“Sticky inflation” is not Australian workers fault and higher interest rates and lower wages won’t solve it

by Greg Jericho


Australia’s inflation is rising and falling in line with the experience in Canada and the USA despite the RBA not raising rates by as much as did the central banks in those two countries.

Over the past few months there has been a growing amount of commentary about Australia’s inflation due to it not falling at the same pace it had throughout 2023. This “sticky” inflation, in which inflation has remained around 3.5%-3.8% has seen numerous commentators, economists and business groups calling for either higher interest rates or lower wage growth (or both) to get inflation to fall below 3%.

Many of these inflation hawks have looked to Canada, where official rates rose to 5%, or the USA, where the Federal Reserve increased rates to 5.38% compared to the current cash rate of 4.35%.

Such calls have become even louder off the back of the European Central Bank and the Canadian central bank lowering their interest rates for the first time. Similarly this week also came the news that inflation in the United States had fallen in May from 3.4% to 3.3%.

But the suggestion that Australia’s inflation is higher than either Canada or the USA because the Reserve Bank has not increased rates high enough is rather spurious.

Firstly Australia’s inflation began to rise and then peaked around 6 months after that of the USA or Canada. When we line up the paths of inflation by months before and after the peak, it is quickly obvious that Australia’s inflation has and is following almost exactly the same path as those two North American nations.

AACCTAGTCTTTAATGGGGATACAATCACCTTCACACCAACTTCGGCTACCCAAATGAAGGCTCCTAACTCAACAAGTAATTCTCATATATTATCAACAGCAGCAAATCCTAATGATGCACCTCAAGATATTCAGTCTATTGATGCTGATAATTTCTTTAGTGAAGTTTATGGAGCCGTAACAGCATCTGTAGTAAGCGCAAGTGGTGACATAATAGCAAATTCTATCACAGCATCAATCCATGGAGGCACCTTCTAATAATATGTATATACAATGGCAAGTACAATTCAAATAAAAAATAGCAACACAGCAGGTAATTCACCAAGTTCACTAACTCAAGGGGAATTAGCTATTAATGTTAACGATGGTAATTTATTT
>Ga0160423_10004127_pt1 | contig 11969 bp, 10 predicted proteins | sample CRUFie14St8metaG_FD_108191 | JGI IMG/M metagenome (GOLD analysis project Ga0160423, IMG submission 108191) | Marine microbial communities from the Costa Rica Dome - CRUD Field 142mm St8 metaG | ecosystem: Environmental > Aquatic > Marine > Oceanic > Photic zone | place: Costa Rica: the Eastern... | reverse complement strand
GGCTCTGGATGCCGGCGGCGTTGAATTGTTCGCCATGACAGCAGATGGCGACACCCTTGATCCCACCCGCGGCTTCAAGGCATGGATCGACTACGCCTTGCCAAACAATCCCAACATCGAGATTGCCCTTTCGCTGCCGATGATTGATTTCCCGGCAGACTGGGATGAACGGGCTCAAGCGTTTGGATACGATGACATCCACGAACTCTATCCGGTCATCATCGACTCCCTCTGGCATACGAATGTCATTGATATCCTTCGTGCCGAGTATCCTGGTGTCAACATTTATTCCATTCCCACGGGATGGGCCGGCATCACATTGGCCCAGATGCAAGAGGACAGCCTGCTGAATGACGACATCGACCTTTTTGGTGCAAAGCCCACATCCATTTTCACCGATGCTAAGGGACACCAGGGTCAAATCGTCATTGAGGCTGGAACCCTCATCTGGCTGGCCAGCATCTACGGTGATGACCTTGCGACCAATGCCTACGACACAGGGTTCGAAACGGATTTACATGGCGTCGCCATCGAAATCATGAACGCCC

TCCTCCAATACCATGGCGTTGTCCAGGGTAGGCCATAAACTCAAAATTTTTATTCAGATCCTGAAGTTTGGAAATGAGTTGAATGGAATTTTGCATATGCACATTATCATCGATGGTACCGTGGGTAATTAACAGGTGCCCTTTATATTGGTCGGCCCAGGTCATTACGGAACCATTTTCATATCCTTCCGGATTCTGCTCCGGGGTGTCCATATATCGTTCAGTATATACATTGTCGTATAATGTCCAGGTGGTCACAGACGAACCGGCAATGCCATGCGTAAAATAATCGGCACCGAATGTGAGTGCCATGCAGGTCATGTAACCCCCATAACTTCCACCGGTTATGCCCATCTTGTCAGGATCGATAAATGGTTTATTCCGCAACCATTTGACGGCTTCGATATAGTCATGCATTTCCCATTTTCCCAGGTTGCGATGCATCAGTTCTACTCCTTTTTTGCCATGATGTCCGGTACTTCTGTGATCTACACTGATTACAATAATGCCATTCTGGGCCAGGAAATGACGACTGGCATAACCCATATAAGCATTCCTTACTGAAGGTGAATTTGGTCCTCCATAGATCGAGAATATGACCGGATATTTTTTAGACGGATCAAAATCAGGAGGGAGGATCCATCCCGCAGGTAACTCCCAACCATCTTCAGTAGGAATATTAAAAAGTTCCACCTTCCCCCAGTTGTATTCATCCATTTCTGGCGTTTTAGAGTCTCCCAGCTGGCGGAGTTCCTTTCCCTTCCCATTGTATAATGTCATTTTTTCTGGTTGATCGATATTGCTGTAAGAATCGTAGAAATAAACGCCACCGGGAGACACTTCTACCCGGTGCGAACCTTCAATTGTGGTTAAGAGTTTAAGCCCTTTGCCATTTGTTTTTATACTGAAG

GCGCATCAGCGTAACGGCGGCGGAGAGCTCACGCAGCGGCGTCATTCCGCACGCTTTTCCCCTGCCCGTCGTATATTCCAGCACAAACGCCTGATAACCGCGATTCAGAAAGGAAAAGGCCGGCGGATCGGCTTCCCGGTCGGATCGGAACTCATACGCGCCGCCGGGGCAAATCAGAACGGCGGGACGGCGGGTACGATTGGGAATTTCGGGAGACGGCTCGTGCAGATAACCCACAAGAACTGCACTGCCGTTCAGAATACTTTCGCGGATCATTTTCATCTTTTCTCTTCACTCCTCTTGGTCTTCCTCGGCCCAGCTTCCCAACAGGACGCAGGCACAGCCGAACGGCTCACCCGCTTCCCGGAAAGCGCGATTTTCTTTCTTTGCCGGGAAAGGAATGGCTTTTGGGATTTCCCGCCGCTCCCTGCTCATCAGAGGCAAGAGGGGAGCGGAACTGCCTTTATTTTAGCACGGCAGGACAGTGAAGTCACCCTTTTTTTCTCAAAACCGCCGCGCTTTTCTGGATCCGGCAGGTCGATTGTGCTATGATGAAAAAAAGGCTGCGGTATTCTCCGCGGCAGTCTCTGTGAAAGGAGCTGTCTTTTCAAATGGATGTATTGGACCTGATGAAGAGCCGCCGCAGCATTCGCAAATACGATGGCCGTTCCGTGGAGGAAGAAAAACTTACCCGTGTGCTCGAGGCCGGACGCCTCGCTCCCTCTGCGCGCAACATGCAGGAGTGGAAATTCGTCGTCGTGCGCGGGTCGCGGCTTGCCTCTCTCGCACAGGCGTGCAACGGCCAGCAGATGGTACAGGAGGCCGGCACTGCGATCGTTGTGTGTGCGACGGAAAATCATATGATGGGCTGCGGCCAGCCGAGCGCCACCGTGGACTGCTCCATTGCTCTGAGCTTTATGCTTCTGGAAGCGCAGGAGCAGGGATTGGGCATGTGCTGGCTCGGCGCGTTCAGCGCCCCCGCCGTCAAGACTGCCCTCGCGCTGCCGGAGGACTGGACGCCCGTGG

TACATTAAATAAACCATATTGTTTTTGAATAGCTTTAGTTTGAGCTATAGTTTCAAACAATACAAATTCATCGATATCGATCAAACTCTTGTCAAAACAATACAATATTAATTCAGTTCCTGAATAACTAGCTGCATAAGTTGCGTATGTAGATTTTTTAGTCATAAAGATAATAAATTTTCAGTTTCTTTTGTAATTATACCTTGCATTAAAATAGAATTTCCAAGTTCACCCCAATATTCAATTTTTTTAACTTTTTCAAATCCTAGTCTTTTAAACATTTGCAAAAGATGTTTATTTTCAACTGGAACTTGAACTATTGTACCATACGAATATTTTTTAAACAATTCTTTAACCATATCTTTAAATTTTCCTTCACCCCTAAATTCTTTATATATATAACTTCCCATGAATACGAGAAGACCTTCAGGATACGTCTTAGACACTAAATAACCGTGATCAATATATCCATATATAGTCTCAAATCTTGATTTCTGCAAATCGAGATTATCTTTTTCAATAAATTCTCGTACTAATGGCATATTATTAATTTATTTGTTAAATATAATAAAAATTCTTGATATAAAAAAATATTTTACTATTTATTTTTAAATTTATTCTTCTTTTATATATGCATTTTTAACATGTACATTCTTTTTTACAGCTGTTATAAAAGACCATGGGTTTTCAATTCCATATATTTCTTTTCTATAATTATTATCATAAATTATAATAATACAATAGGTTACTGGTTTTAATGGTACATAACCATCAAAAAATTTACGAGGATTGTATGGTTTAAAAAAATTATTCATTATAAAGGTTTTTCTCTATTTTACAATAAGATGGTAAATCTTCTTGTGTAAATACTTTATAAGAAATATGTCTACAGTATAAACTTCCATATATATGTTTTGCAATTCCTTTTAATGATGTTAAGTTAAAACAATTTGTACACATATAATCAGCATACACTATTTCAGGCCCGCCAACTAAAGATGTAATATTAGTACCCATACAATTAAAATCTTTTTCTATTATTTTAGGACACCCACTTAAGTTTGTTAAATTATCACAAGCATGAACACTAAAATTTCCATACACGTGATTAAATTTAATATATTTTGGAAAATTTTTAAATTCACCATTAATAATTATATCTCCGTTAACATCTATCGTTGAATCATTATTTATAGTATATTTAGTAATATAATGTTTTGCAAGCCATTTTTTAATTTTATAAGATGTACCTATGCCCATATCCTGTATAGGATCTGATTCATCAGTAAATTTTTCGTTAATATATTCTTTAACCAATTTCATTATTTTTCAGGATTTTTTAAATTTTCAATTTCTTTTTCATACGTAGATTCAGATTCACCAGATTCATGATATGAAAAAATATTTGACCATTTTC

Indeed in the 7 months after the peak in December 2022, Australia’s inflation dropped faster than did either USA’s or Canada’s inflation after their respective peaks. Was that a sign of the RBA’s failure to raise rates as high they did in the USA or Canada?

Also while Canada has cut rates, they remain at 4.75%, some 40 basis points above the current cash rate here in Australia. It would seem quite logical that Canada, which increased rates earlier and higher than here, would be expected to cut rates sooner than would the RBA.

The experience in Canada also highlights the fallacy of assuming the issue with inflation is high wages. The annual wage growth of permanent employees in Canada rose from 4.8% in April to 5.2% in May. This is well above the 4.1% wage price index growth here in Australia. And yet inflation in Canada is 2.7% compared to Australia’s 3.6% in the 12 months to April.

The inflation over the past two years has not been driven by wages, and calls for the RBA to raise rates even further to reduce spending and increase unemployment is merely another tactic by business groups and conservative economists to keep wages down and reduce the living standards of households.

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